I also reported to the legislature that the state training staff is willing to arrange training in our county. Ms. Vickio heard this and asked me for the contact information. That is the small piece of the puzzle that Ms. Halpin reports. The fact remains, Ms. Vickio has almost no preparation for this position, and whether through the conceit of her advisors or her complacency at the broad support she enjoys from members of the legislature, she declined to avail herself of the training that she desperately needs to learn the skills required of the position.

Ms. Halpin states further that she was never consulted on her position regarding Ms. Vickio before the Republican Party chose their candidate. Sworn independent nominating petitions from August 11th show that legislators Halpin, Fagan, Gifford, Barnes, and future legislator Carl Blowers, all circulated petitions for Ms. Vickio. Clearly this was part of a concerted effort that culminated in the Republican Party endorsing Ms. Vickio. (In full disclosure – former legislator Glen Larison and myself circulated independent nominating petitions for Margaret Starbuck.)

Deputy Treasurer Lisa Snyder became Acting Treasurer, and she swiftly named Ms. Vickio as her Deputy Treasurer. Ms. Vickio assumed her duties, while her position at the Purchasing Department was held open for her in case she lost the election, temporarily staffed by another county employee. The legislature voted an increase in the Treasurer’s salary to attract qualified candidates – even though we already knew who the two candidates were – and all was in place.

Ms. Halpin goes on to state that Treasurer Starbuck was “essentially defrauding county taxpayers.” This prompted an Editor’s note clarifying exactly what the allegations were.

This brings us to the concern I stated in my first letter to this Forum. No one should let political rhetoric drown out the facts. Is our financial house in order? Not yet. When Sheriff Yessman stated at the recent budget hearings that he believed he had $80,000 in Stop DWI funding available that the Treasurer’s office could not find, the amount was corrected last week to $32,000. Last Wednesday I asked Deputy Vickio and Treasurer Snyder to explain the discrepancy. Ms. Snyder said nothing, and Ms. Vickio said she was not prepared to respond to that topic. County Administrator O’Hearn responded with the usual, “the records were not up to date.” Let’s be perfectly clear, I am not alleging wrongdoing or misuse of funds, but in every private business I am involved in I can expect a more complete and detailed explanation.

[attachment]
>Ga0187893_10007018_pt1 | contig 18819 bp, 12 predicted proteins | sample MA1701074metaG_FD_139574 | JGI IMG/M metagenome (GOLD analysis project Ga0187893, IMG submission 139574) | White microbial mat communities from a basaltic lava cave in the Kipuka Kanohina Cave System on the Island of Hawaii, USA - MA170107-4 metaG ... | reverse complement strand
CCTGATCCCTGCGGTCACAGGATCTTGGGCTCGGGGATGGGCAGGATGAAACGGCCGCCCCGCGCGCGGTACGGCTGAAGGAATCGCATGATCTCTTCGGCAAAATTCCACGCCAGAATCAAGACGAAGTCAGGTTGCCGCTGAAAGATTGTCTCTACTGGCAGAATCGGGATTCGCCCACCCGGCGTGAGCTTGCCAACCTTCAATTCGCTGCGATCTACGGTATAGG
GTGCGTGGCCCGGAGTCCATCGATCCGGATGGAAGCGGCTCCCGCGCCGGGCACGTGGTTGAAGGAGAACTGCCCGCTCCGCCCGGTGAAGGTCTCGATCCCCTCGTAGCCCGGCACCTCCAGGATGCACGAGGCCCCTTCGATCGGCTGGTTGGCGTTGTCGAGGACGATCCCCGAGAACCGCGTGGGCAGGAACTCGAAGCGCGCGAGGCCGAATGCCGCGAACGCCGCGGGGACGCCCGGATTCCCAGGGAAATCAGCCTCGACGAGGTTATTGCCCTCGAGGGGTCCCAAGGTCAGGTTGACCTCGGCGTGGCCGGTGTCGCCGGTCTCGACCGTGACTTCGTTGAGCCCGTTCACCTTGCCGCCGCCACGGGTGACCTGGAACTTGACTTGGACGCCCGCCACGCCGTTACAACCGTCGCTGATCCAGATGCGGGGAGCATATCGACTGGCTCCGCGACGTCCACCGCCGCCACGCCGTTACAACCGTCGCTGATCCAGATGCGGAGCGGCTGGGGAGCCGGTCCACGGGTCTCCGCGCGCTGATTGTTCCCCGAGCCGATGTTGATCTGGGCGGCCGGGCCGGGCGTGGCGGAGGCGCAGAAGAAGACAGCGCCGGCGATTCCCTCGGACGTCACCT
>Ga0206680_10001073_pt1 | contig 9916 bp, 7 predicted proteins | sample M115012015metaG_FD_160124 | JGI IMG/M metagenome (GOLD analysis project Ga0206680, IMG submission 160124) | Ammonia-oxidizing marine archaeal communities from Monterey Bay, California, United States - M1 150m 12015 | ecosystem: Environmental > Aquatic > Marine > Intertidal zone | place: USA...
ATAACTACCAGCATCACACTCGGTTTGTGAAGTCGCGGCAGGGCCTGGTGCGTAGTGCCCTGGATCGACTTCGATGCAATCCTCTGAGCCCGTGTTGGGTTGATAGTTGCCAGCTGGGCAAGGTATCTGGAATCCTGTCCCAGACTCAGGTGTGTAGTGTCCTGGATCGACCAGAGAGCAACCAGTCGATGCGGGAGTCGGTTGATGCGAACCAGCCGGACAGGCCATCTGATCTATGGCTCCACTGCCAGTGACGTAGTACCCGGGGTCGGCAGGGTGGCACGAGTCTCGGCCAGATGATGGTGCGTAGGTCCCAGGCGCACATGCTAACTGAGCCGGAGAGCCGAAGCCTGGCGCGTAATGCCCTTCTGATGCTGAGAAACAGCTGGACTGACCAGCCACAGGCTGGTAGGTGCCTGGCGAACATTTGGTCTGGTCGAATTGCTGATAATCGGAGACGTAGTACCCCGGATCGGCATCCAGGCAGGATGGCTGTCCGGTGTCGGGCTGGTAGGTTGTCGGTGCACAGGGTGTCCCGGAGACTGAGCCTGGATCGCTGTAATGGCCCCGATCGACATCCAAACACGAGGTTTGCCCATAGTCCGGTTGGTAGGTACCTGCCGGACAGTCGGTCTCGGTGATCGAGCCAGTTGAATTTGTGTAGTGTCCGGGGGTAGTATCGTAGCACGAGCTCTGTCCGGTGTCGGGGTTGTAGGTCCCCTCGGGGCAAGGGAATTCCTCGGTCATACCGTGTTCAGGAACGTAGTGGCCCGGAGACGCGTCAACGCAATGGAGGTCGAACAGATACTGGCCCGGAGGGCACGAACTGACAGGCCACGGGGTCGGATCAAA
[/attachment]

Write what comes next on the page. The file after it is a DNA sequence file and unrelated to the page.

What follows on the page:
We all must serve our county government with the dedication it requires. The majority of the legislature makes political hay of the lack of qualifications for the job, and then picks a candidate that fails to meet those qualifications. Our voters will choose who they want in the position of Treasurer. I have stated why reasonable minds may choose Margaret Starbuck.

Michael Lausell
Legislator, Dist. 3

District 6 voters can make a change

To the Editor on Oct. 31:

There is a real good reason for Didtrict 6 to vote November 4th. Schuyler County is in poor fiscal shape and financially getting worse. For 2012 Schuyler County with 18,500 people was labeled “moderately stressed.” For 2013 Schuyler County was rated “significantly fiscally stressed” by the Office of the State Comptroller. (Check website: wwe1.osc.state.ny.us/localgov/fiscalmonitoring/fsms.cfm)

What is Interesting is that Chemung County (88,000 people), Yates County (25,000 people) and Hamilton County (4,500 people) are all rated not fiscally stressed. All counties large or small face the same State Mandates. The State Comptroller’s Report indicates the important relationship of a County’s fund balance to its financial condition. It’s designed to alert a county to the existence of factors which threaten their financial well-being.